Glover isn't wrong. According to the National Coalition Against Domestic Violence, 81% of women stalked by a cohabitating partner were also physically assaulted by that partner; 76% of women murdered by intimate partners were stalked first; 89% of femicide victims who were assaulted before their murder were also stalked in the year prior to their death.
On October 22, 2018, Lauren's stalker texted her, pretending to be campus police. She alerted campus police, but the officer didn't file a report of the impersonation. Later that night, her stalker grabbed her while she was outside of her dorm on the phone with her mother, put her in a car, and shot her.
Stalking is directly related to violence against women, even murder. And yet we still joke. We still don't take women seriously when they talk about their "crazy exes." We still don't believe them when they tell us they need help.
According to the NCADV, 54% of femicide victims reported the stalking to the police before their murder. Like McCluskey did, like Jenny did, like I wish I had had the courage to do. Each of these events — my own experience, my student's, and McCluskey's — happened about seven years apart, and if there's one a bright spot in this story, it's that women younger than me felt they could get help. That they should get help. They tried to get help. The #MeToo movement has had concrete positive effects on women speaking up. How much more disappointing then, that the system continues to fail them.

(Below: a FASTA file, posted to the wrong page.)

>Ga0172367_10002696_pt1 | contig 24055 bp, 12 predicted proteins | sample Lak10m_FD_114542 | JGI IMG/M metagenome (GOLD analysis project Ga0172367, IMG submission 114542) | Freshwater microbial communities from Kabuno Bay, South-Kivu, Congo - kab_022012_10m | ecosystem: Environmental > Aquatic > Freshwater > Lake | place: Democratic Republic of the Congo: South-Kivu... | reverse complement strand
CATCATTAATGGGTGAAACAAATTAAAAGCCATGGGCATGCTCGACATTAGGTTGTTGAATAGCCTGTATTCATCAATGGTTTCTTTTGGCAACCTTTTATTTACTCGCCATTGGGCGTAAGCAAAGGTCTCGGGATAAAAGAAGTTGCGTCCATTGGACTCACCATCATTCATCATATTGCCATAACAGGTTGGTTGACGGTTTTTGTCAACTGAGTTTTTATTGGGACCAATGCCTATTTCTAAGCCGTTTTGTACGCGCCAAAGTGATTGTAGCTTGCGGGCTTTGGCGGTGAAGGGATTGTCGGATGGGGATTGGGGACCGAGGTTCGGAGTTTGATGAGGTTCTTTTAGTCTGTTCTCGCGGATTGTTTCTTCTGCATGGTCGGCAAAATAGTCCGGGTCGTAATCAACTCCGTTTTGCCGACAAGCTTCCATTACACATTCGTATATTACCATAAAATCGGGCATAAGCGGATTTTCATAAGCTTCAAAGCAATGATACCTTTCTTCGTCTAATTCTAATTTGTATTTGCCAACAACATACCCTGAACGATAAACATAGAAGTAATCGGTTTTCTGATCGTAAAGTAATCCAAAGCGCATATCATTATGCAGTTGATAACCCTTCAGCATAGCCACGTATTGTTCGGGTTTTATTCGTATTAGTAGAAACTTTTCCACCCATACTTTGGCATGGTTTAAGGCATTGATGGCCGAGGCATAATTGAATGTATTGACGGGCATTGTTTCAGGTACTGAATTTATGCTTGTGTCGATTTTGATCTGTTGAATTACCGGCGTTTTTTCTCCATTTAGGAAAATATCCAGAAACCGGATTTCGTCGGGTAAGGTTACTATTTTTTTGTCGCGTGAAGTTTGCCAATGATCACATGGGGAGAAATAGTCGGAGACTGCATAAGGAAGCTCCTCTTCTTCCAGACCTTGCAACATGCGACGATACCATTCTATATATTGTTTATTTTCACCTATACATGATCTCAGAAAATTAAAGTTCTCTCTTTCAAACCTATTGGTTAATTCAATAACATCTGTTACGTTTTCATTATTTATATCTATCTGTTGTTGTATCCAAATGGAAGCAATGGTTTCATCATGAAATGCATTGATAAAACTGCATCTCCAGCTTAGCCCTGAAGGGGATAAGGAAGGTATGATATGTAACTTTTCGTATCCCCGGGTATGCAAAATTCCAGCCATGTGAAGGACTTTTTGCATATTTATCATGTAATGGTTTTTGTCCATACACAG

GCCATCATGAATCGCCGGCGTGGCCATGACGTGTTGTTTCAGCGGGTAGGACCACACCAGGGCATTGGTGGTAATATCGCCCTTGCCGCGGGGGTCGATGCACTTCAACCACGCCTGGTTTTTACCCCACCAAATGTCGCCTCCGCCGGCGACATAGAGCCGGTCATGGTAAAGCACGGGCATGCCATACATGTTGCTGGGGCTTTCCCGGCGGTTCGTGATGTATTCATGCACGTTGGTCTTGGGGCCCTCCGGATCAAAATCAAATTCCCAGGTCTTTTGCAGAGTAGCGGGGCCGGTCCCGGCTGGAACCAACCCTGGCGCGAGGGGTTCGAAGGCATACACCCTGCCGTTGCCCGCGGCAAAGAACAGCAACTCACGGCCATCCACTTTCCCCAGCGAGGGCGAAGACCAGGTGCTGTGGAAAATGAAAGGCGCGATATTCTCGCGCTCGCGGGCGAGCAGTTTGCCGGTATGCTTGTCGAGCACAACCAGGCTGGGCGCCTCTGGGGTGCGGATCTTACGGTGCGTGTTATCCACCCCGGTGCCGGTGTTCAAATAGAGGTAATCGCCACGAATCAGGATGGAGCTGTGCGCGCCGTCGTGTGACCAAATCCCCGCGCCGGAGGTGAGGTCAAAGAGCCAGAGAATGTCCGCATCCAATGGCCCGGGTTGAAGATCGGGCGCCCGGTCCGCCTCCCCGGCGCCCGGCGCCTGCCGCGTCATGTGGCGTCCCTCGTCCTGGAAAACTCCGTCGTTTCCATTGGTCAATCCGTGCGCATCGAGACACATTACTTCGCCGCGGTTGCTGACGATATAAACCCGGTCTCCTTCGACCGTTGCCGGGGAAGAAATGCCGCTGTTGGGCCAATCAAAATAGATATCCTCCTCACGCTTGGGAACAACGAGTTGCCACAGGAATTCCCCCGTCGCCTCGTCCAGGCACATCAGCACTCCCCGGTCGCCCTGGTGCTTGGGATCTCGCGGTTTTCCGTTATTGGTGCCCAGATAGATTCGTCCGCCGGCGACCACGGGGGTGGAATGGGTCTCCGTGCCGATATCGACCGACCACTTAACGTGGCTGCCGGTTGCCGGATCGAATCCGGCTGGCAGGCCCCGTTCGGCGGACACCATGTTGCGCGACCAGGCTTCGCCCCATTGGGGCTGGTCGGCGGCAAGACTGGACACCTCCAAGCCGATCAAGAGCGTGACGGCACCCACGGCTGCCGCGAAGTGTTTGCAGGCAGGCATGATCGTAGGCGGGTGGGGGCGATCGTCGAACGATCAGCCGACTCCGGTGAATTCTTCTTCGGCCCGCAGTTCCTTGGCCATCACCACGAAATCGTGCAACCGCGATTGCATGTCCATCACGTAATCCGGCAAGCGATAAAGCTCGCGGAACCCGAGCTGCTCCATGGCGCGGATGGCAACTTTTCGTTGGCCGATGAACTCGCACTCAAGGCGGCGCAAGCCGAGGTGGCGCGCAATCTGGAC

I've spent the COVID year back in my hometown where Lauren McCluskey was murdered. Even though more than two years have passed since she died, it seems like she is in the news weekly. Just this fall, the university settled with her parents, paying them $10.5 million and making a $3 million donation to a foundation in her name. After initial resistance, the university finally admitted it had completely failed one of its students (and likely many more, if Jenny's own experience is any indication). More recently, The Salt Lake Tribune revealed that campus police officers not only ignored McCluskey's desperate pleas for help, but before she was murdered, a university police officer showed intimate photos of McCluskey that were part of the investigation (her stalker was also blackmailing her) and made "crude remarks" to several colleagues that were part of her case file, bragging that he "could look at them whenever he wanted." After she was shot, that very same night, the same officer showed a nude photo of McCluskey — the same images her stalker had used to humiliate and exploit her — to a superior who had wondered out loud "what she looked like."
I do want to be clear that I do not think there is anything particular to this university that makes it a hotbed for stalking and violence against women. In fact, statistically and logically, it stands to reason that the events that happened here could happen anywhere, and that this behavior is the rule rather than the exception. My own experience happened at a small liberal arts college in Vermont.